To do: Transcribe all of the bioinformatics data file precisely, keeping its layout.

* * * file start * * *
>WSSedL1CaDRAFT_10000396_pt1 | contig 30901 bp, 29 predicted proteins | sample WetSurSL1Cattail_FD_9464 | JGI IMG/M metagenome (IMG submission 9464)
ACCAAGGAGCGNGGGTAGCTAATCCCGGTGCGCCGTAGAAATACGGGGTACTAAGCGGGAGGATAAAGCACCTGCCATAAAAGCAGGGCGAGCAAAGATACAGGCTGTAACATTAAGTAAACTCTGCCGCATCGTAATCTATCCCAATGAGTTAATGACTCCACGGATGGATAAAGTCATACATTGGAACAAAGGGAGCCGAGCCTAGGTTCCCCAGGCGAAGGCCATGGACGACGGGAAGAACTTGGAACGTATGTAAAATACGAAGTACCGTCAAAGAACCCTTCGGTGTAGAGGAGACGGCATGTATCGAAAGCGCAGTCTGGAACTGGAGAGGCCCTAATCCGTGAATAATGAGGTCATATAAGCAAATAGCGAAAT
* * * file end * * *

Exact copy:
>WSSedL1CaDRAFT_10000396_pt1 | contig 30901 bp, 29 predicted proteins | sample WetSurSL1Cattail_FD_9464 | JGI IMG/M metagenome (IMG submission 9464)
ACCAAGGAGCGNGGGTAGCTAATCCCGGTGCGCCGTAGAAATACGGGGTACTAAGCGGGAGGATAAAGCACCTGCCATAAAAGCAGGGCGAGCAAAGATACAGGCTGTAACATTAAGTAAACTCTGCCGCATCGTAATCTATCCCAATGAGTTAATGACTCCACGGATGGATAAAGTCATACATTGGAACAAAGGGAGCCGAGCCTAGGTTCCCCAGGCGAAGGCCATGGACGACGGGAAGAACTTGGAACGTATGTAAAATACGAAGTACCGTCAAAGAACCCTTCGGTGTAGAGGAGACGGCATGTATCGAAAGCGCAGTCTGGAACTGGAGAGGCCCTAATCCGTGAATAATGAGGTCATATAAGCAAATAGCGAAAT